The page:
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One of the biggest problems with selling people on the idea of a rock novel is the term “rock novel.”  There’s something about the two words that don’t want to go together. In 2014, “rock” suggests teenage boys—or men acting like teenage boys—watching one of their favorite bands on TV and getting excited. “These guys rock,” might be said. The word “rock” as a verb also has become shorthand for anything anyone does well. For example, “Thanks, Bob and Jackie, for inputting those contacts into the spreadsheet. You guys rock.” It seems “rock” can be used across the board for the least rocking things imaginable. As a rock novelist three times over, I can’t say this rocks.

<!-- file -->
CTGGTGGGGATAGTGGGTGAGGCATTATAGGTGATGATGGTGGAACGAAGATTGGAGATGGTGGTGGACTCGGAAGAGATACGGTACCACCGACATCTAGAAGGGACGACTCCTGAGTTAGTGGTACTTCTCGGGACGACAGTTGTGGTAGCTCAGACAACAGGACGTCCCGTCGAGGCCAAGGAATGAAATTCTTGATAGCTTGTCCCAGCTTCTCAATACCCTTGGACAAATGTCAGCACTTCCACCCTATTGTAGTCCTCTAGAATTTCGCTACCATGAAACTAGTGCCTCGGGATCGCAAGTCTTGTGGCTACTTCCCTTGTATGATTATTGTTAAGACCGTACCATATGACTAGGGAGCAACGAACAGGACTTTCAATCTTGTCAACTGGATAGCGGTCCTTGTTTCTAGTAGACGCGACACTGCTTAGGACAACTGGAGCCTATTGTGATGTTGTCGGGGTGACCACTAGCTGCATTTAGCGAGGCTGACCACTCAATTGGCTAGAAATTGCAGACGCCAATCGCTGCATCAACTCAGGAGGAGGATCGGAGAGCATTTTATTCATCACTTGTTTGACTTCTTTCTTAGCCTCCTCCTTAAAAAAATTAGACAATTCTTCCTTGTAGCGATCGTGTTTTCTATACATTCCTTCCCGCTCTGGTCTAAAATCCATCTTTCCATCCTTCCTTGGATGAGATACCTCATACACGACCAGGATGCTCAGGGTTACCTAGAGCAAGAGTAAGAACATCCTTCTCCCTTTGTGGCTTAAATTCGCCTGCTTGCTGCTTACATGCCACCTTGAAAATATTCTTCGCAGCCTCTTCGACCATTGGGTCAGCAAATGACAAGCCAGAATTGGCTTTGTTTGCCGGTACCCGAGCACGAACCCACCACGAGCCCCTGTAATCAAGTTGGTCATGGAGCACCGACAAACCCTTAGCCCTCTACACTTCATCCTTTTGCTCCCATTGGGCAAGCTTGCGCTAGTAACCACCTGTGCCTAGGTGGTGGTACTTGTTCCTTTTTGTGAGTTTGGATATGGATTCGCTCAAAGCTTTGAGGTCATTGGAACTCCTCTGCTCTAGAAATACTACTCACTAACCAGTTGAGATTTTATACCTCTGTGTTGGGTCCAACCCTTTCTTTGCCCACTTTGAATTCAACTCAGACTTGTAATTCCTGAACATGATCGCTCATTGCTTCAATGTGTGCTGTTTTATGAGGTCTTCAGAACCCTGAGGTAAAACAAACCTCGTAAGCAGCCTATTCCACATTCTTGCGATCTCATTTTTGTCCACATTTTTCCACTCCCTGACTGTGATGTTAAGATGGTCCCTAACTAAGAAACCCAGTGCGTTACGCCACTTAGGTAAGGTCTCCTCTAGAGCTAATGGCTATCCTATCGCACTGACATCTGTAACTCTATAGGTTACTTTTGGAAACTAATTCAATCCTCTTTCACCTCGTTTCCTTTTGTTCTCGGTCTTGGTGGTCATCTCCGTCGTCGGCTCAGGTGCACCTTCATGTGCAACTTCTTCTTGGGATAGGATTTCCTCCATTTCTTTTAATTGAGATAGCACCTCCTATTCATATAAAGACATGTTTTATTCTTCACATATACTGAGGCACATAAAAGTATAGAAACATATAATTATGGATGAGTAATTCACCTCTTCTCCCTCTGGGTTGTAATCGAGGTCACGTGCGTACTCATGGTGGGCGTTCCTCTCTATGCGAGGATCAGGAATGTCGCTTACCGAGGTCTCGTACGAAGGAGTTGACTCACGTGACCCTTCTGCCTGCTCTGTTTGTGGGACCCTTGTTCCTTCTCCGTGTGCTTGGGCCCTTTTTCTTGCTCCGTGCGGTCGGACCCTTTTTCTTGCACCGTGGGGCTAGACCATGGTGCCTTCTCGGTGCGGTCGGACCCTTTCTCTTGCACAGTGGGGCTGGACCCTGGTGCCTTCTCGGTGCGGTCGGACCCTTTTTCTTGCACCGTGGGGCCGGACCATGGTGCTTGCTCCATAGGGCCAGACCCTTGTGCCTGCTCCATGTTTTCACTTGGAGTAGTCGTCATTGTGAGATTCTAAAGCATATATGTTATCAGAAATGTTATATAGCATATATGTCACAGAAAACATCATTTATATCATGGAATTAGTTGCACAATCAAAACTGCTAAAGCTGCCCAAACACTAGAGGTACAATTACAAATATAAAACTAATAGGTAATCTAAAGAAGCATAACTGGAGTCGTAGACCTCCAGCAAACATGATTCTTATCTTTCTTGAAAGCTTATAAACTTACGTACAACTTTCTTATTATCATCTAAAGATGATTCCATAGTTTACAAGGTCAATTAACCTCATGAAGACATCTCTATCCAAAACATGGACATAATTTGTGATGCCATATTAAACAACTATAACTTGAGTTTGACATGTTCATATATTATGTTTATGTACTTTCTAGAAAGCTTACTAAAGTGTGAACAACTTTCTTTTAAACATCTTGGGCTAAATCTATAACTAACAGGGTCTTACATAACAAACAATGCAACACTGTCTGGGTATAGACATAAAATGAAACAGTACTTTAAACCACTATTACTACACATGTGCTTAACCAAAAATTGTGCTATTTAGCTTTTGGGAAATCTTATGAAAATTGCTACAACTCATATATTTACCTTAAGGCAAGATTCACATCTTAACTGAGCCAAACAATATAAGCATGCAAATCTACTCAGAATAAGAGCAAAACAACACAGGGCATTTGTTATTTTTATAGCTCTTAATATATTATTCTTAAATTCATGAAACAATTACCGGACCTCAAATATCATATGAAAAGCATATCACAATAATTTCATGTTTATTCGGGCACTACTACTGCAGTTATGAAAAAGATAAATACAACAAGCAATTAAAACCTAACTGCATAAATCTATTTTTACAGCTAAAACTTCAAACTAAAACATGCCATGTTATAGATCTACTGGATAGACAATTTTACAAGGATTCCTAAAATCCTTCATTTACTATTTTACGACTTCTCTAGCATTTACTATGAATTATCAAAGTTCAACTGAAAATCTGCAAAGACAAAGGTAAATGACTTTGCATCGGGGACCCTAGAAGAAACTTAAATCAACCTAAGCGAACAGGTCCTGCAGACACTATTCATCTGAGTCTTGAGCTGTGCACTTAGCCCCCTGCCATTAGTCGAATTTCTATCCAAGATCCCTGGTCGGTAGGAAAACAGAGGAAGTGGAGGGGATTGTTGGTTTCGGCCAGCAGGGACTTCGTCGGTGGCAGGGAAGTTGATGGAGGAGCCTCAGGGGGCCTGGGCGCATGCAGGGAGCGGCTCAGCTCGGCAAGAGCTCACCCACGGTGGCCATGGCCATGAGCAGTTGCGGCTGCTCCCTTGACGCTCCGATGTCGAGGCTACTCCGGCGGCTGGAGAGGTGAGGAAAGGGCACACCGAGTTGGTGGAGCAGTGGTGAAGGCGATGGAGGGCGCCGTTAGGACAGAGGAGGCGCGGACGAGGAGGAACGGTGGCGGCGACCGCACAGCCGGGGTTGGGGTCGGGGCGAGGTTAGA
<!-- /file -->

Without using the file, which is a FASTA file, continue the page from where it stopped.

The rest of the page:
Thirteenth Note

By Art Edwards

Essay

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When I started playing bass guitar at fourteen, I had it in my head to do something revolutionary with the instrument. I’m sure I was like other kids in the eighties who bought axes and imagined they’d summon their inner Eddie Van Halens to become some kind of wunderkind. The path to this land for me was murky, but the end result—being crowned the Undisputed King of the Bass—was clear. I had only one clue to finding this Valhallic destination, and that was the thirteenth note.